The stomach (reticulorumen, omasum, abomasum) of the ruminant has the ability to absorb free amino acids. Calculations from Webb et al. (1993) indicated that 22 and 11% of total free amino acids appearing in portal blood of calves and sheep, respectively, were from stomach viscera. The potential for amino acid absorption across epithelial tissues of rumen and omasum have also been shown in vitro with radiolabeled and non-radiolabelled methionine (Matthews and Webb, 1995). Similarly, Remond et al. (2000) demonstrated that free amino acids (glycine, serine, valine, methionine and lysine) can be absorbed across ruminal epithelium. However, the authors noted that absorption was low considering the small changes in net flux across the rumen wall relative to the large increases in ruminal concentrations.

In non-ruminants, experiments using radioisotopes have shown that digestion of most proteins in the small intestine is virtually

100% complete (Gaudichon et ai, 1996; Lien et ai, 1997). However, other studies suggest that less than 100% of ingested amino acids appear in hepatic portal blood following a meal (Rerat et ai, 1992; Stoll et al., 1998; Wu, 1998; van Goudoever et al., 2000). Results of portal recovery of essential amino acids ingested are similar to ruminants (56%); as a percentage of amino acid intake, 38, 57, 54, 60, 61, 48 and 69% of threonine, leucine, lysine, phenylalanine, valine, methionine and isoleucine were recovered in portal blood of young pigs (Stoll et al., 1998). Similar results were reported by Rerat et al. (1992). Therefore, similar to the ruminant, there appears to be substantial utilization of dietary amino acids by tissues of the PDV during the absorptive process in the non-ruminant (Stoll et ai, 1998; Wu, 1998; van Goudoever et ai, 2000; and Bequette, Chapter 5). To our knowledge, rates of absorption across the MDV (i.e. small intestine) compared with the PDV have not been measured in pigs.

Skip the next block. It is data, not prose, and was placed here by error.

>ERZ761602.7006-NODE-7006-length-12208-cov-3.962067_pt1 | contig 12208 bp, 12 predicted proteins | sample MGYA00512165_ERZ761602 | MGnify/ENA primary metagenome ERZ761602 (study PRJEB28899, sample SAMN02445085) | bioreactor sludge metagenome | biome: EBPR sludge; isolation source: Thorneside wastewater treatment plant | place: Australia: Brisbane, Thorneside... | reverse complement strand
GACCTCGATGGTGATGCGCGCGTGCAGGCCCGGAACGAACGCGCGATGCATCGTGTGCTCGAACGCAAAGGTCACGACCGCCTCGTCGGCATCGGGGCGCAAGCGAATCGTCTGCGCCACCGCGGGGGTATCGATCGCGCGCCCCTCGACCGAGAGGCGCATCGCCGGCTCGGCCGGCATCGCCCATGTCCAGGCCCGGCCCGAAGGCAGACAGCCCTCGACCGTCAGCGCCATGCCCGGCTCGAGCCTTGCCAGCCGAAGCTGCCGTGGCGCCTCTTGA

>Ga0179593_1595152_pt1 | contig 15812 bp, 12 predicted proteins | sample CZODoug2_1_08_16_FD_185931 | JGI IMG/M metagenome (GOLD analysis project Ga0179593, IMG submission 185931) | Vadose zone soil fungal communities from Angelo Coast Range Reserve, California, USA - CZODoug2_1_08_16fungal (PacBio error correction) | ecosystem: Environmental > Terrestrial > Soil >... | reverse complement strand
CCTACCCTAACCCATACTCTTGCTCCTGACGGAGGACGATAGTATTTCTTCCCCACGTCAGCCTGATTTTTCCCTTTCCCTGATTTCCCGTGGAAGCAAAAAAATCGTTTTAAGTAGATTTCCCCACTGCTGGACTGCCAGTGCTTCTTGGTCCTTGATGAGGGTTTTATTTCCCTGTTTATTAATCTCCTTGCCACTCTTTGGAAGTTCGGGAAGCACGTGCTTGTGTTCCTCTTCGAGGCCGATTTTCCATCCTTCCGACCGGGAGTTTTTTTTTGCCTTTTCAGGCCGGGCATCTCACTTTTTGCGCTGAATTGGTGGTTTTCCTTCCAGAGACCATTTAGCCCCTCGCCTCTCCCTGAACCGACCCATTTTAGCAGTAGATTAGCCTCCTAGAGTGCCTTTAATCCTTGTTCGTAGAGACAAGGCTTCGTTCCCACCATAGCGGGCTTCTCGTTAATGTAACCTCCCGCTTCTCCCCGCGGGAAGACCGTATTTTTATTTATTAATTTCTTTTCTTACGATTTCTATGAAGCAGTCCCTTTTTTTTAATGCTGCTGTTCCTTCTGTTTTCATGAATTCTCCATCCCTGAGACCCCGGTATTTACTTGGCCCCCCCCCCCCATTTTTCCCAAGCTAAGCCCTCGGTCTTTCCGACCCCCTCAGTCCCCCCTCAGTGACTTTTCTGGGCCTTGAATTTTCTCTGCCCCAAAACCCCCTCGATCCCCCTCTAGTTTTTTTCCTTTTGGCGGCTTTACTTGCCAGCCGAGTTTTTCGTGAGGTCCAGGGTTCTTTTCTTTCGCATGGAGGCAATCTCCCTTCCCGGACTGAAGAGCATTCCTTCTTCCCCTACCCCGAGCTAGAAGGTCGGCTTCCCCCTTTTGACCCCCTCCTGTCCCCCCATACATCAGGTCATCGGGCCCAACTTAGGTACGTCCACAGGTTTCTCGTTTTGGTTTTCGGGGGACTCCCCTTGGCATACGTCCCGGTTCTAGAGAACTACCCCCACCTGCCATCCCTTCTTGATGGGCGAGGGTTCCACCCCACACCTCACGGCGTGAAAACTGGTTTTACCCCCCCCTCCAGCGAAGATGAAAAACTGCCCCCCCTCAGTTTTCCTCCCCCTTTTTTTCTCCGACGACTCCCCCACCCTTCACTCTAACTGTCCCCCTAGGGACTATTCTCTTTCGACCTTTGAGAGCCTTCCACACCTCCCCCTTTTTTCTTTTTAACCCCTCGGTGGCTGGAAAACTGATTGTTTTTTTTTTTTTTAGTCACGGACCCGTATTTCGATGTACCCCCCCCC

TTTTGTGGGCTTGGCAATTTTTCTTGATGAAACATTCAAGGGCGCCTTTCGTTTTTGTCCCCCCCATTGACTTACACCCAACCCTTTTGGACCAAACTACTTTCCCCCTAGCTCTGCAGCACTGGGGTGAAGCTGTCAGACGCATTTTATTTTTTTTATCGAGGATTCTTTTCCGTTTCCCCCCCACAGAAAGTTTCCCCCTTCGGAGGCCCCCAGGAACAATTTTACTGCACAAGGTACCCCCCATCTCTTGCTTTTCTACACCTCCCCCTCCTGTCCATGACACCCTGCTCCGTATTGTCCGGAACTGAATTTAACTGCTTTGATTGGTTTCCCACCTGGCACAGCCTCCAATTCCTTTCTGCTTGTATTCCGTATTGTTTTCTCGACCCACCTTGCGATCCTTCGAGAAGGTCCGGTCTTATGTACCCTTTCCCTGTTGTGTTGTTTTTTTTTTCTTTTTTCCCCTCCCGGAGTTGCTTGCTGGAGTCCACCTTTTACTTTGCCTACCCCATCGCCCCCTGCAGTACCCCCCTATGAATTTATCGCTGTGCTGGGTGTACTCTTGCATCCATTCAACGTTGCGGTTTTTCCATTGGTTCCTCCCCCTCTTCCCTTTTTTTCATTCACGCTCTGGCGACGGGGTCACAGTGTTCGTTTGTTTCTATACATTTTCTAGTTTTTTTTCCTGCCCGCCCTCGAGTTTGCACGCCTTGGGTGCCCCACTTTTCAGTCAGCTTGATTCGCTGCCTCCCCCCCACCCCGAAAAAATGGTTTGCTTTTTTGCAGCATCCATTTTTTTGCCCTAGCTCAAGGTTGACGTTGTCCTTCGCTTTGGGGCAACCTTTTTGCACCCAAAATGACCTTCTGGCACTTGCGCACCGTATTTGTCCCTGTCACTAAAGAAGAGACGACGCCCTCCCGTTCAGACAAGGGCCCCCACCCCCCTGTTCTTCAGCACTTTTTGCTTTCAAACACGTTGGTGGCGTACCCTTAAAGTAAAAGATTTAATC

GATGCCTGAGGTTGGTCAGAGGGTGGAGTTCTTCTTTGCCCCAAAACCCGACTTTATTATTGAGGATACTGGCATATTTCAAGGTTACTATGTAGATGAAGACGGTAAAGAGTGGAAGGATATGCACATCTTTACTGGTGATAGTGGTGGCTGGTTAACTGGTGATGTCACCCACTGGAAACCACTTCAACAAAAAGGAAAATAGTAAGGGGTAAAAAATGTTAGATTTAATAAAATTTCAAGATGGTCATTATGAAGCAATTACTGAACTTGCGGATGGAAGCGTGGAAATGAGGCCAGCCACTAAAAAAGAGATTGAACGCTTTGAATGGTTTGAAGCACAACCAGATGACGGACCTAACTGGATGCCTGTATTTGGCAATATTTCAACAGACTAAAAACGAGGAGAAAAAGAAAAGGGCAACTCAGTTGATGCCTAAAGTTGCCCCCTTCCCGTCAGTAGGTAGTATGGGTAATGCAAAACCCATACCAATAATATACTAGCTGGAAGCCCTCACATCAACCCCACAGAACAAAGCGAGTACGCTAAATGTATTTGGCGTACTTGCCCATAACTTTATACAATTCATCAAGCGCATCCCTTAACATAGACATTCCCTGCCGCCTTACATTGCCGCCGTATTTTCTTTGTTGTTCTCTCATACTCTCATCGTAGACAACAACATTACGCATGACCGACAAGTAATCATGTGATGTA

In dairy cattle (Berthiaume et al., 2001), disappearance of total amino acids in the small intestine was 65.2%, which is in close agreement with values (57-76%) summarized by Reynolds et al. (1994) for ruminants in general. Essential amino acids disappearing in the small intestine were numerically higher than for non-essential amino acids (66.5 vs. 63.9%). Mesenteric-drained visceral flux accounted for 131% of intestinal disappearance of non-essential amino acids, and PDV flux represented 50% of MDV flux. In the case of non-essential amino acids, mean disappearance in the small intestine of aspartic acid, glutamic acid, cystine, proline and glycine was considerably higher than their respective MDV fluxes, while 116% of Ala and 123% of Ser that disappeared from the small intestine was recovered in the MDV. With the exception of serine, similar results were reported in piglets as a percentage of amino acid ingested (Stoll et ai, 1998). Reynolds (2001) suggested that the net loss of glutamate-glutamine and aspar-tate-asparagine pairs and other non-essential amino acids provide nitrogen for the synthesis of alanine using pyruvate arising from glycolysis (in part). In ruminants (Reynolds et ai, 1994; Reynolds, 2001) and non-ruminants

(Rerat et ai, 1992; Prior and Gross, 1995), alanine is typically the amino acid released across the PDV in the largest amount of a net basis, transferring nitrogen and carbon to the liver for urea and glucose synthesis (Jungas et ai, 1992). The large release of alanine into the portal vein also reflects glutamate transamination and glutamine catabolism by the PDV, providing energy for gastrointestinal metabolism (Britton and Krehbiel, 1993; Reynolds et ai, 1994).

Gaining Weight 101

Gaining Weight 101